Under the act, DSS is no longer required to ensure that municipalities are carrying out their legal responsibilities and neither DSS nor the area agencies on aging are required to provide training, but may do so if they have the resources. Likewise, the agents no longer have to attend training sessions. The department's remaining responsibility is to adopt and disseminate guidelines concerning the agents' roles and duties and informational and technical materials to assist the agents.


The law requires health insurers, including self-insured plans; group plans regulated by federal law; service benefit plans; managed care organizations; health care centers; and entities that perform administrative services for them, to provide the DSS commissioner or a designee information about a policy-holder's transactions when presented with an official, written request to do so. DSS prescribes the format for presenting the information and uses it to identify, determine, or establish Medicaid beneficiaries with other (third-party) insurance.

The act adds third-party administrators to those that must supply this information. These are organizations that process insurance claims or certain aspects of employee benefit plans for separate entities.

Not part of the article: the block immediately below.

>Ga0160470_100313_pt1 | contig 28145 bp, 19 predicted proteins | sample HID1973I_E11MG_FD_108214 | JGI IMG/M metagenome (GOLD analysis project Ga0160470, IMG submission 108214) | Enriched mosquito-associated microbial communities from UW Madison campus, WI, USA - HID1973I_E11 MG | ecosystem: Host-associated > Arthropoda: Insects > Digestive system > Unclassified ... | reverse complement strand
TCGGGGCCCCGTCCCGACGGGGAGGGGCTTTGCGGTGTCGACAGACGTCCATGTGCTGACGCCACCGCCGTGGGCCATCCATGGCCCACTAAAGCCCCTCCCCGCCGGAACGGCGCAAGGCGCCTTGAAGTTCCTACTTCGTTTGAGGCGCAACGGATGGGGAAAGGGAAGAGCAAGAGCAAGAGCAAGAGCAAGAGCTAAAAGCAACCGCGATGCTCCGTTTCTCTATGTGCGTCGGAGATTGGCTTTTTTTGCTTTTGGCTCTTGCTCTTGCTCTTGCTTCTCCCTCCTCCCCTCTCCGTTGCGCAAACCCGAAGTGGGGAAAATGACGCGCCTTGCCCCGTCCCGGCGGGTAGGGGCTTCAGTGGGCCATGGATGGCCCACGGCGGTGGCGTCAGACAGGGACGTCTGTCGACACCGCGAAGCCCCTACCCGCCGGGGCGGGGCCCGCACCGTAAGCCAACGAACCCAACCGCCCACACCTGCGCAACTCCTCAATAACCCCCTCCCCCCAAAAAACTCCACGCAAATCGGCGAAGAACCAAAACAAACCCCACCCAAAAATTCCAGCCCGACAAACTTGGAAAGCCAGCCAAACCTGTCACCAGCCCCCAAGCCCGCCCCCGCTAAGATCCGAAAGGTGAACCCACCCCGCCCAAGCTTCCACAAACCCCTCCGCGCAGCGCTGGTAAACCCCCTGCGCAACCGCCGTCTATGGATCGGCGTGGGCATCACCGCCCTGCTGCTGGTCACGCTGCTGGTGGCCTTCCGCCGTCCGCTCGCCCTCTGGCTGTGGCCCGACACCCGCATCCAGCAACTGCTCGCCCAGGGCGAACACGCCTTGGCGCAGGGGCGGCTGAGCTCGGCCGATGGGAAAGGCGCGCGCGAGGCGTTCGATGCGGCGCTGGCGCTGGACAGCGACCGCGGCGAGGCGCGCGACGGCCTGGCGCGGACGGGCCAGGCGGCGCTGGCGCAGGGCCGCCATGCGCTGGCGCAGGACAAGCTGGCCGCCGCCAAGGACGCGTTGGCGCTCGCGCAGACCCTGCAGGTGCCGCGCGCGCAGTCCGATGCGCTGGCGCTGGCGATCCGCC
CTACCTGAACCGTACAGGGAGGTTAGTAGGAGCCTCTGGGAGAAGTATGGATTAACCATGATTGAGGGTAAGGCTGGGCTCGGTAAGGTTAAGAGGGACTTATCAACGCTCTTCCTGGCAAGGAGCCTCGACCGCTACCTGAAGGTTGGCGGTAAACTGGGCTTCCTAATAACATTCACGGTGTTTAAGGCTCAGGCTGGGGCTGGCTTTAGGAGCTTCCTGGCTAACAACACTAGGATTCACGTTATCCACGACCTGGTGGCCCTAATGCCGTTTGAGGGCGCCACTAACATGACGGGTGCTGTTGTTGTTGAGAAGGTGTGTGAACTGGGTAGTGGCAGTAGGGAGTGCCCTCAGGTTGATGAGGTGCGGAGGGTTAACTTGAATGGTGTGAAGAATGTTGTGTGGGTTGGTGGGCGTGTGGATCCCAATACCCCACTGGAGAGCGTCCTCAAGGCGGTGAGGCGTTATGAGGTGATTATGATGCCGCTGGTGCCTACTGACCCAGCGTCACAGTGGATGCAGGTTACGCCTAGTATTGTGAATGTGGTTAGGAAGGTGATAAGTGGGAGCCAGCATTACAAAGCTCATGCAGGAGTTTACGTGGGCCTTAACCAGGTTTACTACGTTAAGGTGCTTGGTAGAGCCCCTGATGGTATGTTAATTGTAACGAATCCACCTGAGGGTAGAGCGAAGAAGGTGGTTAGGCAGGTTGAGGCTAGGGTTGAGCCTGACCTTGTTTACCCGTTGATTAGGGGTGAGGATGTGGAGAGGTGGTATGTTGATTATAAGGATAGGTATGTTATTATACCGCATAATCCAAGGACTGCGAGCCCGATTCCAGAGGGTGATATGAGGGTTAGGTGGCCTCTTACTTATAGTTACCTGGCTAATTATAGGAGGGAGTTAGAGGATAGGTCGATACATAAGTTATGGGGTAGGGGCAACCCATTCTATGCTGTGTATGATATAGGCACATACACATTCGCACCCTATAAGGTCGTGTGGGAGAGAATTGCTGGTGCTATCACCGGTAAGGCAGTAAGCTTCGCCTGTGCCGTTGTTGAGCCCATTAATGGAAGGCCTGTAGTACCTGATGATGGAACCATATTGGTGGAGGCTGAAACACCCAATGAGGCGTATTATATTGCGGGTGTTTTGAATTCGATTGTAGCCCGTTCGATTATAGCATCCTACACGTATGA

By law, the information DSS requires is (1) any coverage period for a person his or her spouse or dependent; (2) covered services; (3) the name and address (presumably of the insured); and (4) the plan's identifying number. The act adds date of birth, Social Security number, plan type, services covered, and policy effective and termination dates. The department may request this information of any legal entity described above. Responses are due 90 days after the department's initial request and at least monthly thereafter.

Automated Data Matches

Prior law required any of the entities described above to either conduct, or allow the DSS commissioner or his designee to conduct, automated data matches to identify recipients and parents of minor children with overlapping coverage. The commissioner reimbursed the insurer for its reasonable, documented costs when it performed this function for DSS. Under the act, only the department can perform this function.

DSS Recoveries or Claims for Indemnification

When an individual applies to DSS for assistance, he or she or a legally liable relative makes DSS automatically entitled to any right of recovery those individuals have from third parties, including those providing health care items or services. The act adds third-party administrators to the entities whose payments are passed through to DSS. It also specifies that DSS' right to recovery or indemnification is not affected by the insured's failure to comply with prior authorization rules (i. e. , to get the insurer's permission before undergoing certain types of procedures). The law specifies other procedural errors that will not negate DSS' right to payment.

OLR Tracking: SP: RC: PF: ro: eh